The City of Akron Recreation Bureau is participating in the Summer Food Service Program by providing meals to all eligible youth (18 years and under) and summer day camp programs that meet the income guidelines for reduced-price meals in the National School Lunch Program.
Children who are part of households that receive foods stamps or benefits under the Food Distribution Program on Indian Reservations (FDPIR), or Temporary Assistance to Needy Families (TANF) are automatically eligible to receive free meals. Acceptance and participation requirements for the program and all activities are the same for all regardless of race, color, national origin, sex, age or disability.
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Have you ever dreamt of having your own farm? How about your very own garden? Maybe you live in an apartment and it’s just a matter of not having the space... Well, a solution to that problem may be right around the block.
Your garden dream can become a reality through Akron Grows, a community gardening program managed by the city of Akron. Before you know it, you can grow your very own fresh fruits, vegetables, herbs and/or colorful flowers.
The program uses vacant city lots to provide an opportunity for Akron residents, and residents in any of the surrounding communities, to grow their own food.
Summit County Children Services will host a free foster care and adoption information meeting at the Ellet Branch Library, 2470 E. Market St., March 28 from 6 to 8 p.m.
As of the end of February, 75 children in agency custody were waiting to be adopted – and of those, 61 were aged 12 and older. Area residents who attend the information meeting will learn more about foster care and adoption, including what and how long the process is, what kind of support is provided by the agency and the costs involved with adopting a child. Agency staff will also share basic information about the children coming into care.
Alec wants to travel the world. Devon is good at memory games. Heaven watches “Degrassi” and likes fashion. These are just three profiles out of more than 60 featured on the Summit County Children Services website.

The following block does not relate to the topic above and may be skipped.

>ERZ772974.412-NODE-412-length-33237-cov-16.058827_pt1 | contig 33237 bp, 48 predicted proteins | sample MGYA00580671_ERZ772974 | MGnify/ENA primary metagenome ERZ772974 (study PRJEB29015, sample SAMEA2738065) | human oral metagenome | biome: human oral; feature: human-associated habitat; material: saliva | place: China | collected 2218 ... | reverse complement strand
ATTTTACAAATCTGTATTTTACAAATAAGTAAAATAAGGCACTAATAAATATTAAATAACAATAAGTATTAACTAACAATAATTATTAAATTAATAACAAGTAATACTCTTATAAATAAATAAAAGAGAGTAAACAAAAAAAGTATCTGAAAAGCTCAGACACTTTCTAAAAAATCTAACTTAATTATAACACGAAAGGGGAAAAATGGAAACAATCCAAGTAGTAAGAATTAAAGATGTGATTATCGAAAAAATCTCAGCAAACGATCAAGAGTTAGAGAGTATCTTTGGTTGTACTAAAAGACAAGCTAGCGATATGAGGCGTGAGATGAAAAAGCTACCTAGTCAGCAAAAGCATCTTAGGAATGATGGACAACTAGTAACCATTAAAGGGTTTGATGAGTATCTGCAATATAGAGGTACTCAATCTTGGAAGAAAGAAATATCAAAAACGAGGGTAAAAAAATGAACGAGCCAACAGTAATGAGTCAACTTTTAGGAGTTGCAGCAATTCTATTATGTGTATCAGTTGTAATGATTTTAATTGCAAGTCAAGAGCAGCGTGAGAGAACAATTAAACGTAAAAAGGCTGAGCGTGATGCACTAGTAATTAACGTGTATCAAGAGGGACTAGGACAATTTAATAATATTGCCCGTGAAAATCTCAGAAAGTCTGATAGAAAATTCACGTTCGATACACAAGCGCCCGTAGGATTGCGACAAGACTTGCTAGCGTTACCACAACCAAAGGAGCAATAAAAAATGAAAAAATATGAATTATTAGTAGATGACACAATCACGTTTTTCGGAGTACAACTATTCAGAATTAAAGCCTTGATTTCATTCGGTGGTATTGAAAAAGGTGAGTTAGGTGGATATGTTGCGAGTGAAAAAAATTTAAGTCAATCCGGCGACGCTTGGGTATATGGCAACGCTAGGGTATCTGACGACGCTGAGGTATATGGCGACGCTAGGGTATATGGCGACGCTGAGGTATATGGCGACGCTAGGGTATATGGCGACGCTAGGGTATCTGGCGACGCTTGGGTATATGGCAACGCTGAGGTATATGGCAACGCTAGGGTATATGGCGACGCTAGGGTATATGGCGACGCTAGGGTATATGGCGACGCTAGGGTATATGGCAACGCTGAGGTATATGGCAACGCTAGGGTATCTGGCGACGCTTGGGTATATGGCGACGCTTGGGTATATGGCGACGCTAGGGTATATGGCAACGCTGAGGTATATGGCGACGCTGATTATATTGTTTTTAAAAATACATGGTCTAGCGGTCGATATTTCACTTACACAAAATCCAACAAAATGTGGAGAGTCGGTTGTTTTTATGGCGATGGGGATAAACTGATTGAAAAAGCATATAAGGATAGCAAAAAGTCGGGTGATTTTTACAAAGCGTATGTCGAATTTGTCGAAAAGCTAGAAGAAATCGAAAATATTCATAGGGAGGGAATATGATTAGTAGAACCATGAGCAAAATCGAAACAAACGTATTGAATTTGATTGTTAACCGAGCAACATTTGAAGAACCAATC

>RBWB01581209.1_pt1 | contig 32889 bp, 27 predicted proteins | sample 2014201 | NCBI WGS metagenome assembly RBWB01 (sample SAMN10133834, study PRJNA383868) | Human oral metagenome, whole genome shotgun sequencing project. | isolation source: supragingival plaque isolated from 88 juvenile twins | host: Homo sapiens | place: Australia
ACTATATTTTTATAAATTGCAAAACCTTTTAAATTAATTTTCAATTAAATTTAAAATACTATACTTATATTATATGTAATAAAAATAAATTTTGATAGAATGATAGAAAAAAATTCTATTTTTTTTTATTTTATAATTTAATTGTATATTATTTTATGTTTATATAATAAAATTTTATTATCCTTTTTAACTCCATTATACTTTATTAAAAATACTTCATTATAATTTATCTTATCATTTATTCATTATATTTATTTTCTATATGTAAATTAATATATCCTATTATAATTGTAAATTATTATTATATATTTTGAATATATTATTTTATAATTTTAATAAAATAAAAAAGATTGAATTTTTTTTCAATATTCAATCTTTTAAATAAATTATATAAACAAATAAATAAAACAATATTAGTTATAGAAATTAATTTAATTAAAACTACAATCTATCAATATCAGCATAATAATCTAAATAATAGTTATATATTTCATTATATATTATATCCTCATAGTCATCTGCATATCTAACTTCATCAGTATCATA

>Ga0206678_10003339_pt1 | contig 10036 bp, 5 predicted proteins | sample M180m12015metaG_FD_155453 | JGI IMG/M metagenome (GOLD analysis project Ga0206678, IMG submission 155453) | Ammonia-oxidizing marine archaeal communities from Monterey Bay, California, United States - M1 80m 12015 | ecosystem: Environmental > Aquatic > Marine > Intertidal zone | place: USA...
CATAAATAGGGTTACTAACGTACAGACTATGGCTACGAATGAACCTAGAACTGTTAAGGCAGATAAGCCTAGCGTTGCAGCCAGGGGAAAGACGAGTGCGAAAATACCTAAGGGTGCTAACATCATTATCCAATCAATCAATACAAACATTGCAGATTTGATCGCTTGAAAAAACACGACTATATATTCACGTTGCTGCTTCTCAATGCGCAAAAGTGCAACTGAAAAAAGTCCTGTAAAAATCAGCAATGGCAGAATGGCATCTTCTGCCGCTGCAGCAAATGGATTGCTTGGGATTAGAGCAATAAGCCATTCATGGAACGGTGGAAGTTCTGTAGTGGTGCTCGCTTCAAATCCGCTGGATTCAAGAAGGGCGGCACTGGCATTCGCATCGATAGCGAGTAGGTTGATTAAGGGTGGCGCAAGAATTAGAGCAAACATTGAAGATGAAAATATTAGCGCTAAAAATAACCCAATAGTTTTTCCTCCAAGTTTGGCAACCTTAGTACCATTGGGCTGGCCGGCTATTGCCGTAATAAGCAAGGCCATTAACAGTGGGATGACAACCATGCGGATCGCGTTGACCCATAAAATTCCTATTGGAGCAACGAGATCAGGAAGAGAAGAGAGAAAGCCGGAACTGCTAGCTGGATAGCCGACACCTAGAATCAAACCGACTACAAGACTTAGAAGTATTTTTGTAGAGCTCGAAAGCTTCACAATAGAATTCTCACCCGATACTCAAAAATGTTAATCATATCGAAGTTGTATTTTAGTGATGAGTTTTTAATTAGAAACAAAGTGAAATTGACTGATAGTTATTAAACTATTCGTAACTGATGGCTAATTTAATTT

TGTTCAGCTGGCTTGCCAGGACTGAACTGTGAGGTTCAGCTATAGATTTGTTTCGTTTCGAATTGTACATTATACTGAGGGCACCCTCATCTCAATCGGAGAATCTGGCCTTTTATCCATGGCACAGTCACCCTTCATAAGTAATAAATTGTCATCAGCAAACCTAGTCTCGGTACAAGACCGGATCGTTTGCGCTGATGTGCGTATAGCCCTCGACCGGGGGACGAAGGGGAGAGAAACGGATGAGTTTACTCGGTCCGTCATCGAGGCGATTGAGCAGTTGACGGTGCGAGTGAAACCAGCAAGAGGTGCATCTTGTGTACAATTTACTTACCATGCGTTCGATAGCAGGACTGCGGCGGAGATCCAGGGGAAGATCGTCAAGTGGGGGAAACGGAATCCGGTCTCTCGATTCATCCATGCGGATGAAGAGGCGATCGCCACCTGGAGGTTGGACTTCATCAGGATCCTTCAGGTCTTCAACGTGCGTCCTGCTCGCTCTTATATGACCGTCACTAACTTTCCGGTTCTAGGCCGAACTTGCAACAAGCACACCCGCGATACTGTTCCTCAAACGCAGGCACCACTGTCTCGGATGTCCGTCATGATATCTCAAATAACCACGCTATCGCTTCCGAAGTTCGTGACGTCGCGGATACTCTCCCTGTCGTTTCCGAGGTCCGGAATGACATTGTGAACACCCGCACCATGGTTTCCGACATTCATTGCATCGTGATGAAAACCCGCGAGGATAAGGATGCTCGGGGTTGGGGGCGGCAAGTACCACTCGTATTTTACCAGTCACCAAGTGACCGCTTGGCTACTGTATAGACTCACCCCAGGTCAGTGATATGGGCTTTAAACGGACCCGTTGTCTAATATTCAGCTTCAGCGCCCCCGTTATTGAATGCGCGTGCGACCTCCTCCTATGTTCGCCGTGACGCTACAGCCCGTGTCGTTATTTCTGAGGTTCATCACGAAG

Throughout the month of November, cutout figures, symbolizing all of the waiting children in these profiles, are visible on the front lawn of the agency’s building located on Arlington Street. November is National Adoption Awareness Month, and the agency hosted an event earlier in the month to celebrate.
The cutouts were created by the Construction Trades Program students at Ellet High School and hand-painted by agency staff and volunteers. The event featured Magistrate Diane Stevenson from Summit County Probate Court and two couples who recently adopted, Doug and Carol Hausknecht and Jerry and Pam Kusar. At the event, the two families “ceremonially” removed two cutouts to signify the two children who were adopted.
A number of medical advances have arisen from clinical trials. Sometimes, they can even revolutionize medicine. For example, a clinical study in Pittsburgh determined that the lumpectomy (known as a “breast-conserving” procedure) is as effective in breast cancer treatment as a mastectomy, or full breast removal, said Karen Snyder, a manager at Akron’s Austen BioInnovation Institute.
A series of informational meetings about the benefits of medical health research kicked off last week at the Akron-Summit County Public Library’s main library in downtown Akron.
Although there sometimes are risks involved with medical studies, it’s a chance to make a difference and help discover new treatments. “We want to increase the amount of research in the area, but to do that we need volunteers, and we need informed volunteers,” she added.
In 2001 the City of Akron Recreation Bureau opened a skate park next to Derby Downs and the Blimp Hanger where skaters could legally practice their craft without damaging private property.
It’s a 19,000 square foot sweet spot of fiberglass-reinforced concrete with pyramids, rails and quarter pipes that give local gals and guys a great place to thrash.
The park has some fantastic street art, including the Cobra logo seen above, but unfortunately some punks have sullied this spot, spray painting racial epithets and depositing a ton of litter around the site.
Little infielders, outfielders, pitchers and catchers will be lined up on South Main Street this Saturday for the annual All American Baseball and Softball Parade in downtown Akron.
Leagues from around the city -- Goodyear Heights, North Akron, Ellet, Kenmore, West Akron Little League and West Akron Baseball League -- will send a total of 1,200 youngsters to parade down Main Street and be cheered on by family and fans Saturday morning beginning at 11 a.m..
The route begins at Cedar and Main streets, heads north on Main to Bowery and then west on Bowery to finish at Lock 4.
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If you walk the halls of any Akron Public School and hear the heartfelt melody of a violin, the singing of a flute or the bright burst from a trumpet, you might just be hearing one of the 200 instruments donated through the Music Alive program.
While the city focuses on job growth and creation, a recent study asserts that attention should be given to passion and love of place instead.
Social offerings, aesthetics and openness are more critical to residents than basic services and economy, according to a three-year Gallup study of Akron in coordination with the Knight Foundation.